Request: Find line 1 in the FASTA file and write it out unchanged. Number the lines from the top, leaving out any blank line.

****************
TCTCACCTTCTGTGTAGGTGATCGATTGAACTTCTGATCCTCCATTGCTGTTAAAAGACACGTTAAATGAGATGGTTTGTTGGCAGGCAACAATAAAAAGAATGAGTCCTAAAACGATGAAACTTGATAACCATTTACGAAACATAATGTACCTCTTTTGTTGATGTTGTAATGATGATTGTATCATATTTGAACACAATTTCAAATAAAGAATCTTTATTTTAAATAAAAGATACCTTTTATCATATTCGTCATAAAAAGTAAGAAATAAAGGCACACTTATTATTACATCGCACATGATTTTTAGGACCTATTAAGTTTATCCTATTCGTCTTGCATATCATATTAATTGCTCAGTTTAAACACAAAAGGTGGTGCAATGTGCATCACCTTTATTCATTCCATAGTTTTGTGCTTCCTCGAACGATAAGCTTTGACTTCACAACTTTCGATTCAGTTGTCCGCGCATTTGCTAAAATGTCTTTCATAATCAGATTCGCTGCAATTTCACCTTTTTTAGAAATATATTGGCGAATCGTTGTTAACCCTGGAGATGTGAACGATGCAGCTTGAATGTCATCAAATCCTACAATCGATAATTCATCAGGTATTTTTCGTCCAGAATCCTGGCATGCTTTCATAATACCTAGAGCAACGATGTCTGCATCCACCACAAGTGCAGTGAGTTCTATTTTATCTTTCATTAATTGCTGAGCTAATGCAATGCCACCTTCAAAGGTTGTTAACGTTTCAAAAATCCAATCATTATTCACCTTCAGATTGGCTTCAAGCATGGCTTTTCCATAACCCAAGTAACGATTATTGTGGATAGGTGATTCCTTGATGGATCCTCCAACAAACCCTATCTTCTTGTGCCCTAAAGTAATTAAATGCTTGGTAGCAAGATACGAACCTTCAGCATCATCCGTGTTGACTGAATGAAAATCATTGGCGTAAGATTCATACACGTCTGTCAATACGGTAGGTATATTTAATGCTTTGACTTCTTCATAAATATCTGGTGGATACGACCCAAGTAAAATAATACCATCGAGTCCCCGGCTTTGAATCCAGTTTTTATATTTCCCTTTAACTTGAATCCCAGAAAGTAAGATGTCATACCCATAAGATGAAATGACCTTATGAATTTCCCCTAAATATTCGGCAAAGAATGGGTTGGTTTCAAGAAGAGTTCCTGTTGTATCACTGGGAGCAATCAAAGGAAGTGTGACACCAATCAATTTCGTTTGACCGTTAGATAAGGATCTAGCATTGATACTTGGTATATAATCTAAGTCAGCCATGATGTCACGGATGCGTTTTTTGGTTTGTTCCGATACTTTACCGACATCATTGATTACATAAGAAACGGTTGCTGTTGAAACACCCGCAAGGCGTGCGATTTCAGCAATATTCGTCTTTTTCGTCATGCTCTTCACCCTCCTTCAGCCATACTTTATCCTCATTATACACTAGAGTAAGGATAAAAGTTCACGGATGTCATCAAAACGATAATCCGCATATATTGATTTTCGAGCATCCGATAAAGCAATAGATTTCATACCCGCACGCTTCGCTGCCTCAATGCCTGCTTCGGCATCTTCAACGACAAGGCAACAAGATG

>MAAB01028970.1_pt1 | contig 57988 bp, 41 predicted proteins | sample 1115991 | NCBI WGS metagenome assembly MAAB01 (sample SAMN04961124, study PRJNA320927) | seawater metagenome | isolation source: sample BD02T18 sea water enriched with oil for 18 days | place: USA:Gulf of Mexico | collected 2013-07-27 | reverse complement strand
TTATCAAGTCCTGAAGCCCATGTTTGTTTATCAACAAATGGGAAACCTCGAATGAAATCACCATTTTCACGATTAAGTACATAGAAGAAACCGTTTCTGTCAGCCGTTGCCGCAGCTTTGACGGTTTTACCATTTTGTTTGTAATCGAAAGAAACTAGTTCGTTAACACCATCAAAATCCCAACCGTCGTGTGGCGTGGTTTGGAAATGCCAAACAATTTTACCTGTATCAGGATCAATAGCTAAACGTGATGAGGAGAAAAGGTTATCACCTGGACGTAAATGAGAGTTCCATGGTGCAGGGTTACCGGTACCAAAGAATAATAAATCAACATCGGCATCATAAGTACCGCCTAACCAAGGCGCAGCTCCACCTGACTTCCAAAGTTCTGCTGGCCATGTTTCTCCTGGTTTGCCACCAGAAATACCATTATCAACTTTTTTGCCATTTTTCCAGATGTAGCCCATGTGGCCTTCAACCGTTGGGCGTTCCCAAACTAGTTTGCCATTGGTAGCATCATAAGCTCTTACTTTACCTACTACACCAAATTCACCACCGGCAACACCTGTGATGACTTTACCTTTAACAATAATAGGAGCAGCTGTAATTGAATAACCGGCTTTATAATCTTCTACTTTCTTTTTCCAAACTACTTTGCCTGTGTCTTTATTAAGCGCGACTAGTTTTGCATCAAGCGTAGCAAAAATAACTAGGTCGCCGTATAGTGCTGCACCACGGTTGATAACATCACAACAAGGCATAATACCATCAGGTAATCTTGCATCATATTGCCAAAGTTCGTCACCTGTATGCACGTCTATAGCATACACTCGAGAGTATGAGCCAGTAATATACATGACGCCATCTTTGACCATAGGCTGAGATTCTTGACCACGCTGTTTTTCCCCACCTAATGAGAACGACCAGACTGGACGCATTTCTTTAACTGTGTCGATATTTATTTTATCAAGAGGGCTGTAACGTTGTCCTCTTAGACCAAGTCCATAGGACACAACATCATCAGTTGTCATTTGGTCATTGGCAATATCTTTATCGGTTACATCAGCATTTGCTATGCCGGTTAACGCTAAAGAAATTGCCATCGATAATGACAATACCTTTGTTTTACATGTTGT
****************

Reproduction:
TCTCACCTTCTGTGTAGGTGATCGATTGAACTTCTGATCCTCCATTGCTGTTAAAAGACACGTTAAATGAGATGGTTTGTTGGCAGGCAACAATAAAAAGAATGAGTCCTAAAACGATGAAACTTGATAACCATTTACGAAACATAATGTACCTCTTTTGTTGATGTTGTAATGATGATTGTATCATATTTGAACACAATTTCAAATAAAGAATCTTTATTTTAAATAAAAGATACCTTTTATCATATTCGTCATAAAAAGTAAGAAATAAAGGCACACTTATTATTACATCGCACATGATTTTTAGGACCTATTAAGTTTATCCTATTCGTCTTGCATATCATATTAATTGCTCAGTTTAAACACAAAAGGTGGTGCAATGTGCATCACCTTTATTCATTCCATAGTTTTGTGCTTCCTCGAACGATAAGCTTTGACTTCACAACTTTCGATTCAGTTGTCCGCGCATTTGCTAAAATGTCTTTCATAATCAGATTCGCTGCAATTTCACCTTTTTTAGAAATATATTGGCGAATCGTTGTTAACCCTGGAGATGTGAACGATGCAGCTTGAATGTCATCAAATCCTACAATCGATAATTCATCAGGTATTTTTCGTCCAGAATCCTGGCATGCTTTCATAATACCTAGAGCAACGATGTCTGCATCCACCACAAGTGCAGTGAGTTCTATTTTATCTTTCATTAATTGCTGAGCTAATGCAATGCCACCTTCAAAGGTTGTTAACGTTTCAAAAATCCAATCATTATTCACCTTCAGATTGGCTTCAAGCATGGCTTTTCCATAACCCAAGTAACGATTATTGTGGATAGGTGATTCCTTGATGGATCCTCCAACAAACCCTATCTTCTTGTGCCCTAAAGTAATTAAATGCTTGGTAGCAAGATACGAACCTTCAGCATCATCCGTGTTGACTGAATGAAAATCATTGGCGTAAGATTCATACACGTCTGTCAATACGGTAGGTATATTTAATGCTTTGACTTCTTCATAAATATCTGGTGGATACGACCCAAGTAAAATAATACCATCGAGTCCCCGGCTTTGAATCCAGTTTTTATATTTCCCTTTAACTTGAATCCCAGAAAGTAAGATGTCATACCCATAAGATGAAATGACCTTATGAATTTCCCCTAAATATTCGGCAAAGAATGGGTTGGTTTCAAGAAGAGTTCCTGTTGTATCACTGGGAGCAATCAAAGGAAGTGTGACACCAATCAATTTCGTTTGACCGTTAGATAAGGATCTAGCATTGATACTTGGTATATAATCTAAGTCAGCCATGATGTCACGGATGCGTTTTTTGGTTTGTTCCGATACTTTACCGACATCATTGATTACATAAGAAACGGTTGCTGTTGAAACACCCGCAAGGCGTGCGATTTCAGCAATATTCGTCTTTTTCGTCATGCTCTTCACCCTCCTTCAGCCATACTTTATCCTCATTATACACTAGAGTAAGGATAAAAGTTCACGGATGTCATCAAAACGATAATCCGCATATATTGATTTTCGAGCATCCGATAAAGCAATAGATTTCATACCCGCACGCTTCGCTGCCTCAATGCCTGCTTCGGCATCTTCAACGACAAGGCAACAAGATG